Alleged N.J. Operator Faces $25,000 Penalty

O'Rielly says pirate fines are still not big enough
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A fine has been tentatively assessed by the Federal Communications Commission against an alleged illegal radio operator in northern New Jersey. It includes an extra penalty for ignoring FCC warnings; but Commissioner Michael O’Rielly thinks it’s still not enough.

On April 25, the FCC says, it sent a notice of apparent liability for forfeiture to Winston Tulloch for allegedly operating on 90.9 MHz in Paterson, N.J., after repeatedly warning him that his operation exceeded legal limits for unlicensed operation. The commission said that his “apparent deliberate disregard” of its warnings warranted the $25,000 penalty. Commissioner Michael O’Rielly, noting news reports about the fine, tweeted: “Multiple warnings and complaints & then tiny fine? Great work by FCC Enforcement Bureau in taking action, but I've testified that we need greater tools in toolbox to stop pirate radio ‘stations’!”

It was in February 2015 that the commission received a complaint from a consumer that several unauthorized stations were operating in Paterson. Agents from the New York office began investigating and observed what appeared to be an unauthorized broadcast on 90.9 MHz in the city of 147,000 not far from New York. They determined the signal was coming from a multifamily unit, where agents also photographed an FM broadcast antenna on the roof. After measuring the strength of the signal, agents determined that the transmissions exceeded the limits for operation under Part 15.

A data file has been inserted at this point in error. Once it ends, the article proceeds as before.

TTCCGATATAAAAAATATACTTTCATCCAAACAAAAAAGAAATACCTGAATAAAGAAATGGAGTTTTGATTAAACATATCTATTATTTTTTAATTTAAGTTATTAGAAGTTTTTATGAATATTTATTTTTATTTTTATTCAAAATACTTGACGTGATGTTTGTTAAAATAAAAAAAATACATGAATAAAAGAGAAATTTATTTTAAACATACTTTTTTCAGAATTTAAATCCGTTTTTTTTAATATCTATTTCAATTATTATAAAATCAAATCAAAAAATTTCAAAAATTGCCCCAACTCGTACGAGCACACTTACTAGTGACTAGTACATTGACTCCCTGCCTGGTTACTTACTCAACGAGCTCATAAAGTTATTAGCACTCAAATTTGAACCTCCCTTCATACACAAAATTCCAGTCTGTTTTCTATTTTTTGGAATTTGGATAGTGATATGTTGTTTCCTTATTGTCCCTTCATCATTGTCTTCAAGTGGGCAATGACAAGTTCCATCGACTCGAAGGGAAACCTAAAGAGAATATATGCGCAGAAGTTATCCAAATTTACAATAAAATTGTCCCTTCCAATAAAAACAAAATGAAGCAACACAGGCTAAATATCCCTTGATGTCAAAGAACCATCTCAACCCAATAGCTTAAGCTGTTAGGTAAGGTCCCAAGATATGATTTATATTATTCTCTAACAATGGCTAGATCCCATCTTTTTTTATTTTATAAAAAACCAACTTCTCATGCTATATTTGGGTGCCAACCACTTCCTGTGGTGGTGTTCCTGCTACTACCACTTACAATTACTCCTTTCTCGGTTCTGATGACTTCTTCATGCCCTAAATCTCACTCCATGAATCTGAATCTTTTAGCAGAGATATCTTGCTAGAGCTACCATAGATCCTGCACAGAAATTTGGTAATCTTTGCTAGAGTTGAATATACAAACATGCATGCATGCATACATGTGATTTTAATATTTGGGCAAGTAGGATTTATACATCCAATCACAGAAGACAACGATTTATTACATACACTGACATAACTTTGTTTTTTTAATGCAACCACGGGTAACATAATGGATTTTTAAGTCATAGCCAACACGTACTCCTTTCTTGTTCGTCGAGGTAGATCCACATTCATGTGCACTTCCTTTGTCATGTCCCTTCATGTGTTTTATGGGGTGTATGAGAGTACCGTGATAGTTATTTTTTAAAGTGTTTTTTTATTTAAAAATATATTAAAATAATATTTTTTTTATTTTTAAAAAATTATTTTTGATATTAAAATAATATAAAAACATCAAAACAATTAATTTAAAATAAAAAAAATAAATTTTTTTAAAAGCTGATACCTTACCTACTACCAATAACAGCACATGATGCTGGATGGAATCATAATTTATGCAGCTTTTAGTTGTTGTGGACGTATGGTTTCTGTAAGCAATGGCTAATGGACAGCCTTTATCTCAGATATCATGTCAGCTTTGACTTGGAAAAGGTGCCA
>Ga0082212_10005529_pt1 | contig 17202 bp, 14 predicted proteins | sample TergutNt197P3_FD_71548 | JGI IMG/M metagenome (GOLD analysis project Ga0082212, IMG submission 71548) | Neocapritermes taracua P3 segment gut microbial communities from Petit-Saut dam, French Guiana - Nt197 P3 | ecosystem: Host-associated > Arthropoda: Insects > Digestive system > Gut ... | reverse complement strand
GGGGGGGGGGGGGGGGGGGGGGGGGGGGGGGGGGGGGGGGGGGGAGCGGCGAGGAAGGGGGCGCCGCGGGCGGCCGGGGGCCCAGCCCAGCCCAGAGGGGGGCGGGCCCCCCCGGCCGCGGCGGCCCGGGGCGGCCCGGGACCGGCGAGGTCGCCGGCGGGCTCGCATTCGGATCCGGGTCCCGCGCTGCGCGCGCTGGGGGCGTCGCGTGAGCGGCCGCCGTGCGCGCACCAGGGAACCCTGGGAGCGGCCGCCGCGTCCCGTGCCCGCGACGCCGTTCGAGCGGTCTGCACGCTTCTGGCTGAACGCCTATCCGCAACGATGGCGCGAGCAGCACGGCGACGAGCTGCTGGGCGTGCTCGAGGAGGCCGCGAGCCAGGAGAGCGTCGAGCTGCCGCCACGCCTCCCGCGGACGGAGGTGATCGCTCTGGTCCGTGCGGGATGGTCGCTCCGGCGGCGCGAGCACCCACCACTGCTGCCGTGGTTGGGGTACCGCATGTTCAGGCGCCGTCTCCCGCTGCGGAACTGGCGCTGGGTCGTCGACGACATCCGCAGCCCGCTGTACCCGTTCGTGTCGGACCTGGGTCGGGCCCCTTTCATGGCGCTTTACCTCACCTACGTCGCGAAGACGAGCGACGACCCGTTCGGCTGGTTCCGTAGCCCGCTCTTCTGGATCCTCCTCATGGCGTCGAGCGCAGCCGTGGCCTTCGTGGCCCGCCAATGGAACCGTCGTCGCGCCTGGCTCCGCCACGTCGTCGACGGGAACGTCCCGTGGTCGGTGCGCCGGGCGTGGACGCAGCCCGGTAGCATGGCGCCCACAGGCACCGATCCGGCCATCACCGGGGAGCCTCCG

The FCC agents returned in October 2014 and in January and April 2016 and found the station was still operating. On each occasion, it says, they recorded a portion of the transmissions, during which an announcer solicited advertising and gave a phone number. That number led agents to conclude that Tulloch was the operator; they said his car was also parked at the location during several of their visits.

A followup visit found that the station still operating but had from a separate multifamily complex a few streets away. At that time, agents issued a formal Notice of Unlicensed Radio Operation to Tulloch, which said that if he continued he would be subject to additional enforcement action. By May 2017, the station was still operating but had moved back to its original location. A second NOUO was left in June. In September, agents returned to the original location and determined that the station was no longer in operation on 90.9 MHz.

This month, the commission found that because Tulloch had “willfully and repeatedly” violated Section 301 of the Communications Act, it was proposing a base forfeiture of $10,000 for each of the violations in May and June. But the commission has discretion to boost forfeitures in certain cases, it added $5,000 for “the repeated and intentional nature of Mr. Tulloch’s apparent violations.”

The total proposed fine is $25,000. Tulloch has 30 days to pay or reach out to the commission with reasons why the fine should be reduced or cancelled.

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